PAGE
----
“I feel like the world is finally start­ing to be sane again. What’s bad is bad. What’s good is good.”

Brenda Ri­zos

Slide pre­sen­ta­tion

The cen­tury­old Love­joy district has about 4,000 stu­dents and in­cludes the cities of Lu­cas, Fairview and part of Allen. It’s known for earn­ing high scores in state rank­ings. It’s also known for Ted Moore.

At a state as­so­ci­a­tion meet­ing of su­per­in­ten­dents and school board mem­bers in Hous­ton a decade ago, he gave a slide show pre­sen­ta­tion about how to deal with crit­ics like Ri­zos, a Lu­cas res­i­dent.

With­out nam­ing her, he re­ferred to his top crit­ics as “cy­ber ter­ror­ists” and showed a slide of the fa­mous knifeat­tack shower scene from the movie Psy­cho.

“Do crit­ics have a point?” he asked in one slide. His an­swer: “Even a bro­ken clock is right twice a day.”

Ri­zos later ob­tained the slide pre­sen­ta­tion, com­plained, and Moore was never al­lowed to present that pro­gram again.

Bag of tricks

When it came to the 2016 tax rat­i­fi­ca­tion elec­tion that served as the ba­sis for Ri­zos’ ethics com­plaint, Moore was at his best — or worst.

His bag of tricks was heavy. He staged the elec­tion two weeks af­ter the reg­u­lar May mu­nic­i­pal elec­tion, guar­an­tee­ing lower turnout.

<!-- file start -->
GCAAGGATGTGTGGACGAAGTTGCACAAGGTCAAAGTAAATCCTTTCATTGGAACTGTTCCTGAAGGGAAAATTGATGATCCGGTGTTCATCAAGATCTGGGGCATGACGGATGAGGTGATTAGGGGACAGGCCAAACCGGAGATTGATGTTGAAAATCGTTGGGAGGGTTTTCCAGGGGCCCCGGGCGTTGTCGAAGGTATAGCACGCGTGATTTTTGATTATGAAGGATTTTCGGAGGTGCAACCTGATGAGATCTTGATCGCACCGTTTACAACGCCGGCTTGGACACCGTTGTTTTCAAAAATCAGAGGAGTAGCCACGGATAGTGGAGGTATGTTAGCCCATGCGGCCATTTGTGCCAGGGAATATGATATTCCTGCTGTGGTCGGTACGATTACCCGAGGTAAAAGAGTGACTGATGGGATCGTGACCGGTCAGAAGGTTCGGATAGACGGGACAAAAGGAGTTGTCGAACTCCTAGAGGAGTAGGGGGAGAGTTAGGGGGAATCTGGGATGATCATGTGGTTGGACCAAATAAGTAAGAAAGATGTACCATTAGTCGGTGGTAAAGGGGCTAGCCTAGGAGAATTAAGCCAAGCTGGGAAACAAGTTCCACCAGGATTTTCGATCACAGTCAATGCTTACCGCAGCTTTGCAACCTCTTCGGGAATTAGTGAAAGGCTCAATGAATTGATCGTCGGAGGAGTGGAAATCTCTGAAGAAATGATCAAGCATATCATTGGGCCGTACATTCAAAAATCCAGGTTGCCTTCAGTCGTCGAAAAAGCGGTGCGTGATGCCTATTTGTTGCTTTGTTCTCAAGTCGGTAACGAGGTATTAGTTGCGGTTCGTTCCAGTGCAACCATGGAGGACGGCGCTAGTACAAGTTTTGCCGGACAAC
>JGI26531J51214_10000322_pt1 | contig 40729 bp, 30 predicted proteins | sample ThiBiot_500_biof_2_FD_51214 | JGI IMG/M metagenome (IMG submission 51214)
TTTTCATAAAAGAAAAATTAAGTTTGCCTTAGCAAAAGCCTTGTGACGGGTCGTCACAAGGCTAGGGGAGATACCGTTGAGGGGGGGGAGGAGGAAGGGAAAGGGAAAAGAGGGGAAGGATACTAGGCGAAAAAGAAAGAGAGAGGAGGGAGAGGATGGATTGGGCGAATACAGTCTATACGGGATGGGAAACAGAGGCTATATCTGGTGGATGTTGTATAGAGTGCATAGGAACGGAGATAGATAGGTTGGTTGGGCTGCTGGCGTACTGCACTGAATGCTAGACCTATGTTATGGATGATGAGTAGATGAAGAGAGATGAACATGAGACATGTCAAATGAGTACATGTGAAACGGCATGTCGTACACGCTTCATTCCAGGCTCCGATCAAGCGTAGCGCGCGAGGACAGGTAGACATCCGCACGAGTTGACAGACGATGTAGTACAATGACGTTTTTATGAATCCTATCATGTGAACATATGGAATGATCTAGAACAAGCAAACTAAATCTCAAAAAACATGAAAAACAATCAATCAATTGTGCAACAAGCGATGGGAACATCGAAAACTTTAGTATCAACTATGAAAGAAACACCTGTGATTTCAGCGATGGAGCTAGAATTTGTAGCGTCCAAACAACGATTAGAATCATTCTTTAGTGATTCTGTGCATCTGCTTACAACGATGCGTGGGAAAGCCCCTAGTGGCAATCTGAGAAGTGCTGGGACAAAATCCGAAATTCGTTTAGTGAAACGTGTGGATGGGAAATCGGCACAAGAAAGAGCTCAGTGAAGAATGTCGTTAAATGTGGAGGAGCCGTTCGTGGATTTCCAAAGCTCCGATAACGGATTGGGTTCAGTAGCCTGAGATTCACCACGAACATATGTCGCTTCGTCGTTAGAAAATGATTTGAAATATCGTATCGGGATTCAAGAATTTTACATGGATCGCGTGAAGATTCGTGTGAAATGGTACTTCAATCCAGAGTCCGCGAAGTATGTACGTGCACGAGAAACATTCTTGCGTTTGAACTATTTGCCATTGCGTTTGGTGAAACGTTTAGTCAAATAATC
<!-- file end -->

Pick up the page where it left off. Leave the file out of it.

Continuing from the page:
He used tax­payer money to pro­duce videos giv­ing the district’s side.

He took ad­van­tage of a loop­hole in state law and used tem­po­rary vot­ing booths when the prac­tice is mostly for­bid­den.

Very lit­tle elec­tion in­for­ma­tion was shared with most tax­pay­ers. The cam­paign was geared to the school com­mu­nity, par­ents and district staff.

Most un­for­tu­nate from my viewpoint was Moore’s scare cam­paign. If the tax vote lost, he wrote in an email blast to fam­i­lies, teach­ers’ pay would get frozen. Many mid­dle school sports would be elim­i­nated. Fine arts would get cut, and travel would be cur­tailed. A “pay to play” plan would be in­sti­tuted for sports and fine arts.

There was more. Bus ser­vice would be re­duced. Lunch prices would in­crease. Class sizes would grow. Teach­ers would get laid off. Oh, and bye­bye school re­cep­tion­ists.

He ended the email with: “I hope you are hav­ing a good week.”

It was so over the top, but his scare tac­tics worked. The tax vote won, 52%­48%.